“This is the best way you train engineers; to be like entrepreneurs who develop ideas and innovate to solve real-world problems. The Maker Games is perfect for this – we match industry partners who have really wicked problems, with the brightest engineering students, who are keen to apply the knowledge they’ve gained at UNSW to solving real world problems.”

Those curly problems were provided by nine leading companies: Cisco, Commonwealth Bank, Telstra, Transurban, Phillips, WSP, Westfield, Rebel Sport and Vertiv Co.

From 115 pitches, the industry partners selected 17 teams of four to six students whose proposals they wanted to take forward and mentor, working with the teams over seven weeks to help refine their ideas.


Engineering students preparing their prototypes for the finals of the 2017 Maker Games at UNSW. (Photo: Quentin Jones)

Another team, Find Your Future, harnessed data supplied by Commonwealth Bank to develop a web app for people facing a career transition. “We’ve had data scientists, people in strategy, people in technology who have been able to mentor us through this process,” said team member Linda Zhang, an electrical engineering student.

“They let us know what data sources are available and helped us build something that is not only feasible but marketable.”

William Weng, a computer science and mechatronics student of Team Tiptap, acknowledged the importance of feedback from real users. Tiptap’s challenge was to make the Commonwealth Bank’s Albert payment stations more accessible to customers with visual impairments.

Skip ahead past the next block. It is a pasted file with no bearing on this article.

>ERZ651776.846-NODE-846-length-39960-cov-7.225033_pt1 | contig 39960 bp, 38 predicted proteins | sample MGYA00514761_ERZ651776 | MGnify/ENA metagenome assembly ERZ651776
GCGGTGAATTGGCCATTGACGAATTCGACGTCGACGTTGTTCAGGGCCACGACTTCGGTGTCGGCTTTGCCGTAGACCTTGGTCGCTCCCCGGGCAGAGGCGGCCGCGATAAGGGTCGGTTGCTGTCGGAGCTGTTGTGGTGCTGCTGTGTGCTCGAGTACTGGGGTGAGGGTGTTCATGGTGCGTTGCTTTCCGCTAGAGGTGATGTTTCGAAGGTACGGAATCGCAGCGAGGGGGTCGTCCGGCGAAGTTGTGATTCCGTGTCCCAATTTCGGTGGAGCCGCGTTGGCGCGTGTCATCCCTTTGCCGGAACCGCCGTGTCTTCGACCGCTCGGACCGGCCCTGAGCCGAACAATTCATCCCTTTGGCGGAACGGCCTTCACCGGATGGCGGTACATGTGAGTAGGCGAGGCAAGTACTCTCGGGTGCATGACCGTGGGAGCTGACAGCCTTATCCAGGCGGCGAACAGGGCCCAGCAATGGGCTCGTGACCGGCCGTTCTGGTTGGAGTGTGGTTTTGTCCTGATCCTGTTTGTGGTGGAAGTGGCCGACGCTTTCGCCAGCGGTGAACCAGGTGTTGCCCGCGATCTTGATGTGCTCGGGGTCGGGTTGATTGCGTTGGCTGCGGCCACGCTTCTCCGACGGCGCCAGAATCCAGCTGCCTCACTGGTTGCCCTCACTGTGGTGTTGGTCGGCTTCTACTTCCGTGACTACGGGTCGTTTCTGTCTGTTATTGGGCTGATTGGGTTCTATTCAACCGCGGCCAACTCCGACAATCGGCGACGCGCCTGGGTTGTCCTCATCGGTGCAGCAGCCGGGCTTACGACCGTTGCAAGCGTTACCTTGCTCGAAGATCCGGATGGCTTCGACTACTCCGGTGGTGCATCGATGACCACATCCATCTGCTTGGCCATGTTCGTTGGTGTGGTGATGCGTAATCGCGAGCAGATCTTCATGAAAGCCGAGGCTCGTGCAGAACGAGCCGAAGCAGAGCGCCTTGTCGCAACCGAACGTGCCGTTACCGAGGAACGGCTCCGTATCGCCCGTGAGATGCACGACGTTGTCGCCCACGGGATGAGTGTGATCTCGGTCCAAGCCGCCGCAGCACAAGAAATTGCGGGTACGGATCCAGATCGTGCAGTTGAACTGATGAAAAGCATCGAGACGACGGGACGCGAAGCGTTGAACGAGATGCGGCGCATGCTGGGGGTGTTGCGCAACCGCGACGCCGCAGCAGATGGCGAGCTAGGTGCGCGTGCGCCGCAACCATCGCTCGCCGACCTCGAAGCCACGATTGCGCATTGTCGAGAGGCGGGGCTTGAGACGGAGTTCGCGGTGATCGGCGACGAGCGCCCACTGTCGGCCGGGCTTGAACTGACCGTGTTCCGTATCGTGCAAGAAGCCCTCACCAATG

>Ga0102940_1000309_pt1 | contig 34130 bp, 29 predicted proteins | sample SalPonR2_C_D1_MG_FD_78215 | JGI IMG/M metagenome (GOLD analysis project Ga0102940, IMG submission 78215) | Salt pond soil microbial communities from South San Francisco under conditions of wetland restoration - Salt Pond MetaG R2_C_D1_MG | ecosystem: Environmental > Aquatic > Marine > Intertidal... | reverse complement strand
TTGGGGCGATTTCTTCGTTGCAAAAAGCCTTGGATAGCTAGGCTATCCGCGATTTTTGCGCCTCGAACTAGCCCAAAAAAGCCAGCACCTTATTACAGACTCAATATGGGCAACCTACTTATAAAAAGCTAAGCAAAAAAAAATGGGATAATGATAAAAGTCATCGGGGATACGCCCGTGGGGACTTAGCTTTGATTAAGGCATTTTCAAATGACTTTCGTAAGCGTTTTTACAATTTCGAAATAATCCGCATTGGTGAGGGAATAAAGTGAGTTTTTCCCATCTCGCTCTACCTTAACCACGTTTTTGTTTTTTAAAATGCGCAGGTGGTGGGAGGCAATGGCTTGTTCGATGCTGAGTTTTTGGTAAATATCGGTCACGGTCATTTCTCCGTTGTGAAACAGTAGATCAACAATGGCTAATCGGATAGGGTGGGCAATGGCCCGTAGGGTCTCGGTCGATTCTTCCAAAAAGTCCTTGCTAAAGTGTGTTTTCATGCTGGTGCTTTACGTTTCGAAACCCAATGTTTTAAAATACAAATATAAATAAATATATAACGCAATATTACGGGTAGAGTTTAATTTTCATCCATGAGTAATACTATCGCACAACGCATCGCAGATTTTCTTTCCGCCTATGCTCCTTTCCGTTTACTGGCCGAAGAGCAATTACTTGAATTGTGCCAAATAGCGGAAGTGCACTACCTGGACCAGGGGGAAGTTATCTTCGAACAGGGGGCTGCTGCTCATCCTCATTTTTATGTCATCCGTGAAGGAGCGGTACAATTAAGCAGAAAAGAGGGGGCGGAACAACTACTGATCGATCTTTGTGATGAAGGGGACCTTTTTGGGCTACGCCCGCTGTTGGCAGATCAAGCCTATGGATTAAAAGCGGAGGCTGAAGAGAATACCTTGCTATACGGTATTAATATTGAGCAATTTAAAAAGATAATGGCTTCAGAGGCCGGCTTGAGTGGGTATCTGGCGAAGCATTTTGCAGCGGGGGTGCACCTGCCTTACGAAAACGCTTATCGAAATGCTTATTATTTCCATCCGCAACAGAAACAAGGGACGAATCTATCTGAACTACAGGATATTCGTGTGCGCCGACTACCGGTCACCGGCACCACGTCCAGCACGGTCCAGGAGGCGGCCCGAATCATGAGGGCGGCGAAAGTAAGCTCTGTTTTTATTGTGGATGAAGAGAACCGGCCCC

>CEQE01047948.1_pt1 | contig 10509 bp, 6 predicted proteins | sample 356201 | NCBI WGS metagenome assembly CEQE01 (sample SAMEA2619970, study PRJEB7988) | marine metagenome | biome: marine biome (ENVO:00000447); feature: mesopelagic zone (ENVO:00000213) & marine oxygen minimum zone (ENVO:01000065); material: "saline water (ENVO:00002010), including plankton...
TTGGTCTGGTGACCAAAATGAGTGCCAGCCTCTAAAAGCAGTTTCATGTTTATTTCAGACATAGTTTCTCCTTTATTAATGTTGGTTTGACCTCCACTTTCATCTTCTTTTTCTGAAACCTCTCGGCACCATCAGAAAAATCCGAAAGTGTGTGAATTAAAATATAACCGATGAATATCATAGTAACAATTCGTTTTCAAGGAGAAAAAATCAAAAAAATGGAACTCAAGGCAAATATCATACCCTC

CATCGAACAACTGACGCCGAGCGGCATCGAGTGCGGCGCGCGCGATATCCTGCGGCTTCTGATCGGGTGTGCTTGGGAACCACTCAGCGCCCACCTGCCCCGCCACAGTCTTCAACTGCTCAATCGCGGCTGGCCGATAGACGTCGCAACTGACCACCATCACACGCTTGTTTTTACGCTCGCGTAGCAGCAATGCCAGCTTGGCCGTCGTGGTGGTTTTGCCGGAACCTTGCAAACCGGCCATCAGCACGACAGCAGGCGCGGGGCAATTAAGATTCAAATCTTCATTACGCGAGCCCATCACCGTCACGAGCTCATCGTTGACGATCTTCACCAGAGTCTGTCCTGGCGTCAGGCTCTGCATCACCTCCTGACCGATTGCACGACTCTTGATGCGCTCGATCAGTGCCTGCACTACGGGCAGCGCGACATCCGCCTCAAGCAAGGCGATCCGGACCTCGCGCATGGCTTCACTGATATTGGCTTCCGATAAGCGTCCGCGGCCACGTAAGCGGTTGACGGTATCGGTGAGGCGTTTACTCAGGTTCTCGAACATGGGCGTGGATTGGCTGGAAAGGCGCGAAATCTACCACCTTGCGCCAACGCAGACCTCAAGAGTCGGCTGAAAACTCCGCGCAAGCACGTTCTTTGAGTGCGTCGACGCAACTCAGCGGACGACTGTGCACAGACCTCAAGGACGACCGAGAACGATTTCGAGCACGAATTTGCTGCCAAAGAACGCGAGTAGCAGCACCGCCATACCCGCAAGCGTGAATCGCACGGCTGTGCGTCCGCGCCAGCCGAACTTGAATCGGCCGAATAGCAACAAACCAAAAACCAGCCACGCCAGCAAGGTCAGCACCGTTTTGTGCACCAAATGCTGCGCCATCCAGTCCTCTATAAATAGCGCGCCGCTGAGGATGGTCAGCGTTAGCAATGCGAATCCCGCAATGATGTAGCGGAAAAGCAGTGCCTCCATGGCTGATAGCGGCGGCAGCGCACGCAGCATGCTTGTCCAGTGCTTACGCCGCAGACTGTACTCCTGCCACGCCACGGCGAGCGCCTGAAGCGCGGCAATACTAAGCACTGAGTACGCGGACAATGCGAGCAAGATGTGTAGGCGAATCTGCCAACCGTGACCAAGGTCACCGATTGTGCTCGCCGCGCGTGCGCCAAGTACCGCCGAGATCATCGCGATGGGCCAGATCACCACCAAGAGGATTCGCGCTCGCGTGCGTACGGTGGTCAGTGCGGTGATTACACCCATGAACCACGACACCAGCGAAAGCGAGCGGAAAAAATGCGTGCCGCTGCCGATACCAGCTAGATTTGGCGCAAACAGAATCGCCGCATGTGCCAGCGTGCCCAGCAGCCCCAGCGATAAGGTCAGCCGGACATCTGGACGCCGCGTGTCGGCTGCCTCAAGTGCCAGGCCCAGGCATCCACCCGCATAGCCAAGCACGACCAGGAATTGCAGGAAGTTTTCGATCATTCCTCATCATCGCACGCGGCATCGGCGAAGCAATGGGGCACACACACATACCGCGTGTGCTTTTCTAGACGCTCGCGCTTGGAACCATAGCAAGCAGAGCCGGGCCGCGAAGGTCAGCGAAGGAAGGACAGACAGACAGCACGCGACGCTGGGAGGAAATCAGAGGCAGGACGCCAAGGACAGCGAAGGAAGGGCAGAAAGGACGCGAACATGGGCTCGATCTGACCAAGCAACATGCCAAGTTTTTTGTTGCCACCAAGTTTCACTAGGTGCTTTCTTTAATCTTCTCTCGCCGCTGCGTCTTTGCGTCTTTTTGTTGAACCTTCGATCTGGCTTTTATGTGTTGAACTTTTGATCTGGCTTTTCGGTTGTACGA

Early prototypes were “a bit confusing”, said Weng, but the team used that feedback to improve later iterations.

Another group, Team Foresight, created an augmented reality Android app that superimposes construction industry design files onto a mobile phone camera image, allowing users to visualise hidden infrastructure such as pipes and wiring.

Member Ainharan Subramaniam, a computer science student, credits their industry partners Westfield with expanding the team’s ideas and helping them think about its broader applications.


Industry representatives review one of the prototypes developed for the 2017 Maker Games: a 'Surfer Buddy’ incorporating inflatables and anchor mechanisms for beginners. (Photo: Quentin Jones)

Team Soaprise developed a prototype system for removing detergents from water used to wash road tunnels for Transurban, and a visit to the Lane Cove Tunnel helped put the problem in context.

“Studying isn’t just about sitting in a lecture,” said member Jason Wooi, a nanoscience and nanomaterials student. “When you’re actually doing something, that’s when you really learn.”

Danielle Neale, Entrepreneur-in-Residence at UNSW Engineering who co-ordinated The Maker Games, was delighted with the result.

“It’s been the most successful undergraduate exercise of this kind we’ve ever had. Students have taken up difficult industry challenges, and done so with gusto. Some of the ideas are really innovative, and those ideas are getting prototyped into products and solutions that are coming to life before our eyes.


Danielle Neale, Entrepreneur-in-Residence at UNSW Engineering, who co-ordinated The Maker Games. (Photo: Quentin Jones)

“Based on the success of the showcase, we have had a number of exciting enquires from potential partners and investors who want to be involved in The Maker Games in 2018 and beyond,” she added.

The five members of Team Raven will take their all-expenses-paid trip to California to visit Silicon Valley icons and all the hot new start-ups later this year.